Nokia Siemens Networks buys Motorola assets

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Nokia Siemens Networks buys Motorola assets

Nokia Siemens Networks (NSN) has announced a deal to acquire Motorola's wireless network infrastructure assets for US$1.2 billion.

The rumoured deal comes just weeks after Motorola filed a government order to split the company into Motorola Mobility and Motorola Solutions.

Motorola will retain its integrated Digital Enhanced Network business, along with most of the patents related to its wireless network infrastructure business and other selected assets.

NSN said that the Motorola deal will make it the number three wireless infrastructure vendor in the US and the number one foreign wireless vendor in Japan, while consolidating its current number two position in the global infrastructure segment.

The company will gain incumbent relationships with more than 50 network operators, and a large global footprint in CDMA assets with Motorola's 30 networks in 22 countries.

The companies are also exploring a potential global relationship that would combine Motorola's public safety solutions with NSN's commercial Long Term Evolution solutions.

Some 7,500 employees are expected to transfer from Motorola's wireless network infrastructure business to NSN when the transaction closes by the end of 2010.

NSN has been looking to expand its global network infrastructure reach for some time in anticipation of strong demand for next-generation mobile network access.

The company missed out to Nortel and US network equipment manufacturer Ciena on two acquisitions from bankrupt Canadian firm Nortel last year.

NSN and Motorola discussed the acquisition in an investors' call late today, where Rajeev Suri, Nokia Siemens Networks chief executive, said that existing Motorola networks customers would continue to get support in addition to a clear transition path to next-generation technologies.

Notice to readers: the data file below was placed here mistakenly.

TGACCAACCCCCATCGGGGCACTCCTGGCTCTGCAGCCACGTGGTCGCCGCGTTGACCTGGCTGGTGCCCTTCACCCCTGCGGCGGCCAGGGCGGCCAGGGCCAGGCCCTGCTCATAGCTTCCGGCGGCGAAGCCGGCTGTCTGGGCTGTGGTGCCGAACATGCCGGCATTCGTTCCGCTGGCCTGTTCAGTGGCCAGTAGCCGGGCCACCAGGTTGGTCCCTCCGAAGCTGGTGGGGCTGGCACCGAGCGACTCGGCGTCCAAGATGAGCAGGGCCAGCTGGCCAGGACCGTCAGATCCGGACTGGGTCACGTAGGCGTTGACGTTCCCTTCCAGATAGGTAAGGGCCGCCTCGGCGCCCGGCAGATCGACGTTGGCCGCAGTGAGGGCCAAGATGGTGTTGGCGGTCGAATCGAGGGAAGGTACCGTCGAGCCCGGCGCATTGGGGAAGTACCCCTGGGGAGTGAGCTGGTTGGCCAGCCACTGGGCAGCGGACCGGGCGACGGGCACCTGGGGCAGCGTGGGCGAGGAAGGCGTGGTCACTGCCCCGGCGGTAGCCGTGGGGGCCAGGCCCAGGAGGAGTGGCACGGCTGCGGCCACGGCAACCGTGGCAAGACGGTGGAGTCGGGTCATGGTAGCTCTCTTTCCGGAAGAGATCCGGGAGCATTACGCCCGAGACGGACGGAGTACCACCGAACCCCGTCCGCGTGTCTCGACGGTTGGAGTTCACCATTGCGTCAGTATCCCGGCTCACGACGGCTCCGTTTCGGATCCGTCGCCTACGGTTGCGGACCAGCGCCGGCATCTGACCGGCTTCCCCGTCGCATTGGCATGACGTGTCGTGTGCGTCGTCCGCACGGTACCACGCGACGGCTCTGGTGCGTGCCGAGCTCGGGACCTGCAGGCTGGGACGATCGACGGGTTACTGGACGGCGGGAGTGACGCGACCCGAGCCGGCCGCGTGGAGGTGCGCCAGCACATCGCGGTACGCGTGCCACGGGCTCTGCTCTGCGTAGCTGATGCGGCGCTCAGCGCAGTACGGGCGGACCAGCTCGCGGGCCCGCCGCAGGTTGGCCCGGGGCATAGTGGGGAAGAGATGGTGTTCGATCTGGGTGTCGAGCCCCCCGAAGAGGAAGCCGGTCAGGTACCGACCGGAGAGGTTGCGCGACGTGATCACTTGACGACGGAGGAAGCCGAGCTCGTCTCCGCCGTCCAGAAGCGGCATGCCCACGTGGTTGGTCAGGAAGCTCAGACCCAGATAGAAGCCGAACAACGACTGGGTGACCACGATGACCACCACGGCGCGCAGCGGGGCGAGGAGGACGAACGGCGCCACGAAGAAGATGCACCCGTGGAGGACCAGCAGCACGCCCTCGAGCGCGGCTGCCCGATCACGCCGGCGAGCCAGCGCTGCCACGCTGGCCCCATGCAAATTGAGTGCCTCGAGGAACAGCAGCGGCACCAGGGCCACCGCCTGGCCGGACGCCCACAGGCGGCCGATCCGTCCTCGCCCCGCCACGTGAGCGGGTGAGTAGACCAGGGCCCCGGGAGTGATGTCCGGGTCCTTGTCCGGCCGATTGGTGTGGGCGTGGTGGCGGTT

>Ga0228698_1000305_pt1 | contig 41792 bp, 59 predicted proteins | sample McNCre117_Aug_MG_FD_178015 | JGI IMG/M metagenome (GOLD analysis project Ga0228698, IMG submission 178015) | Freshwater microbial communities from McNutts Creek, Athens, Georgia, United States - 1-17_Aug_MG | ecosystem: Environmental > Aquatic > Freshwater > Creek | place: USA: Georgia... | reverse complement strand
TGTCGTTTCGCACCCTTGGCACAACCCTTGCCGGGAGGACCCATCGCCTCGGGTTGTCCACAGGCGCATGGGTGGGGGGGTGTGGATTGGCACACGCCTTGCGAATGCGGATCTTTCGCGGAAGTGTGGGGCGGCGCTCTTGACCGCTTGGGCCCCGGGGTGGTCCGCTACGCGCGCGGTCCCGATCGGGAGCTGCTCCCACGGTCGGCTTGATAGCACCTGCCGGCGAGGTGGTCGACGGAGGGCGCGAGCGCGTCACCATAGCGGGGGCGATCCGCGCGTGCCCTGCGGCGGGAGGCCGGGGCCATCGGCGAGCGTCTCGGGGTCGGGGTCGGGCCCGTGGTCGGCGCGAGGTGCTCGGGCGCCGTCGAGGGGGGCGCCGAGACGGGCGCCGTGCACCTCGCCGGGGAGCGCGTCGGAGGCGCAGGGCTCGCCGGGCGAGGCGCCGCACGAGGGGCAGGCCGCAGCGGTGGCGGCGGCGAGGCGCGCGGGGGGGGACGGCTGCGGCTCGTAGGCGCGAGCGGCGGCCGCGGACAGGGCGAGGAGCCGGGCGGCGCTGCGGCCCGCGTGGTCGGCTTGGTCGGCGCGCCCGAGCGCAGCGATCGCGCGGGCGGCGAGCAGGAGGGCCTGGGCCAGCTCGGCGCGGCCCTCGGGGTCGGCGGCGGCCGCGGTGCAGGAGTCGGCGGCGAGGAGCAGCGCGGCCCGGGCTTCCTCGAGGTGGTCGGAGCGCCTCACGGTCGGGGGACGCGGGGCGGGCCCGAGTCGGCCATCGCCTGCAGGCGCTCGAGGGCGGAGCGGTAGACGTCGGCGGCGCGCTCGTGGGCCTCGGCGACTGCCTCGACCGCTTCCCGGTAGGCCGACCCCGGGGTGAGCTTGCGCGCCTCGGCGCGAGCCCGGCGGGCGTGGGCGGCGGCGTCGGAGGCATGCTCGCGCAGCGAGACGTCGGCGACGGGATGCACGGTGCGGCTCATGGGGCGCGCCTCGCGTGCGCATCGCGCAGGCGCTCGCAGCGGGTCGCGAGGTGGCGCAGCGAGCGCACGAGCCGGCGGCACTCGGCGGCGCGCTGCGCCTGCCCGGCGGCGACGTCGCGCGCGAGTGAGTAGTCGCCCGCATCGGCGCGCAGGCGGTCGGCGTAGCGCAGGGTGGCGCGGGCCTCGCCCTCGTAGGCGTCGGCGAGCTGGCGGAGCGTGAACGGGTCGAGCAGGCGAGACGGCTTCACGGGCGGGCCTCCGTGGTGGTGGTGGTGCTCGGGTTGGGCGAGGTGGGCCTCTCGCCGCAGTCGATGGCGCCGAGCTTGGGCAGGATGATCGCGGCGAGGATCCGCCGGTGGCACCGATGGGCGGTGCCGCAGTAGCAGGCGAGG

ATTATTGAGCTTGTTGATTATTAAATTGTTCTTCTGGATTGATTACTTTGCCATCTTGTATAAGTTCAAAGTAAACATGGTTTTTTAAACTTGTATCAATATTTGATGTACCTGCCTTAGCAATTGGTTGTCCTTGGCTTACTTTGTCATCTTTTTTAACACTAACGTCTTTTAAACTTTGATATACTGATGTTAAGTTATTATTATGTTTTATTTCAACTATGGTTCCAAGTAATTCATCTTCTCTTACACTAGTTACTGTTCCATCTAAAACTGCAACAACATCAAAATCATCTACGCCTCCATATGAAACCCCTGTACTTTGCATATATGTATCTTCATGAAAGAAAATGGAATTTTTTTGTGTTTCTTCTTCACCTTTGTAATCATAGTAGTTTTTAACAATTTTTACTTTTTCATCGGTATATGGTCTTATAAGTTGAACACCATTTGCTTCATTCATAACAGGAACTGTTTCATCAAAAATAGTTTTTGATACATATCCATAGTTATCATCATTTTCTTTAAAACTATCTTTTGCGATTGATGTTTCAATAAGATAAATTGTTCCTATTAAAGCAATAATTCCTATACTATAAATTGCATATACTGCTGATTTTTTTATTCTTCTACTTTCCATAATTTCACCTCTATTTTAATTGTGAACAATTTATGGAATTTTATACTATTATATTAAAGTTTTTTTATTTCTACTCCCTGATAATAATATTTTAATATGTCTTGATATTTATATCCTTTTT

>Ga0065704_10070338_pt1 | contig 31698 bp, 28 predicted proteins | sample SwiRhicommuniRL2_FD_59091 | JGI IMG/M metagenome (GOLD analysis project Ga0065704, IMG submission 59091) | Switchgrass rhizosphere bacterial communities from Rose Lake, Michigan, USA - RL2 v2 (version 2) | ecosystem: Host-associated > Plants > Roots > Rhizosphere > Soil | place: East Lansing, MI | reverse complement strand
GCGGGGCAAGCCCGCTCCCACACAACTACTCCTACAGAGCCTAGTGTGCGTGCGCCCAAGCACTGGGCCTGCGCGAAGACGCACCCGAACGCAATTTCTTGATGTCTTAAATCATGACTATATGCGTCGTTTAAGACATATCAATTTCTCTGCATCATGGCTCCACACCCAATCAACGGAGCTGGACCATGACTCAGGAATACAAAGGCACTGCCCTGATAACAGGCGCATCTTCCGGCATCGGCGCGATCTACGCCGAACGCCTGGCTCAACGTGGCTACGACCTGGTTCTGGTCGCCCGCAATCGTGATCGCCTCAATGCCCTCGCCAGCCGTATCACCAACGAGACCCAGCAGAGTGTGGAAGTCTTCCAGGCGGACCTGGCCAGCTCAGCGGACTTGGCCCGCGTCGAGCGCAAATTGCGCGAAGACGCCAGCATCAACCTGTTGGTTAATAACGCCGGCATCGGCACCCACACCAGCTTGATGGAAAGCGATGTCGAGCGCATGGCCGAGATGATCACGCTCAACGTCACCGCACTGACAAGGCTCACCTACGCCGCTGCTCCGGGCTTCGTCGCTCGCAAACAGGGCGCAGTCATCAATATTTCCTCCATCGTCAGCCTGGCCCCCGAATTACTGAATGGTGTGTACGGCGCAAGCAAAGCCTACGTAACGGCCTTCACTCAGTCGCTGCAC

"I believe the addition of Motorola's Networks business will significantly strengthen our worldwide presence … and reinforce our leadership position in the global wireless sector," Suri said.

Sylvain Fabre, Gartner UK research director, said that he broadly agreed with Suri's assessment. “In the midmarket, the likes of NSN are either too small to have a real breadth of products that can scale and so must concentrate on niche markets, or they can grow by acquisition, as NSN has done here.”

But he added that it would be crucial for NSN to integrate its new acquisitions quickly in order to reassure existing Motorola customers and the wider market.

Greg Brown, co-chief executive of Motorola, added that the deal left Motorola positioned as a “worldwide leader in pureplay mobility”, pointing to its retaining of its Integrated Digital Enhanced Network (iDEN) business and patent portfolio. “The deal purifies the portfolio, enabling it to unlock the value around the Motorola solutions business," he added.

Gartner’s Fabre commented: “As far as my view of the Motorola Networks business is concerned I felt they had really turned a corner after some difficulties, but were getting into the LTE space. The deal should remove the some of the scale and help them get into more niche businesses.”

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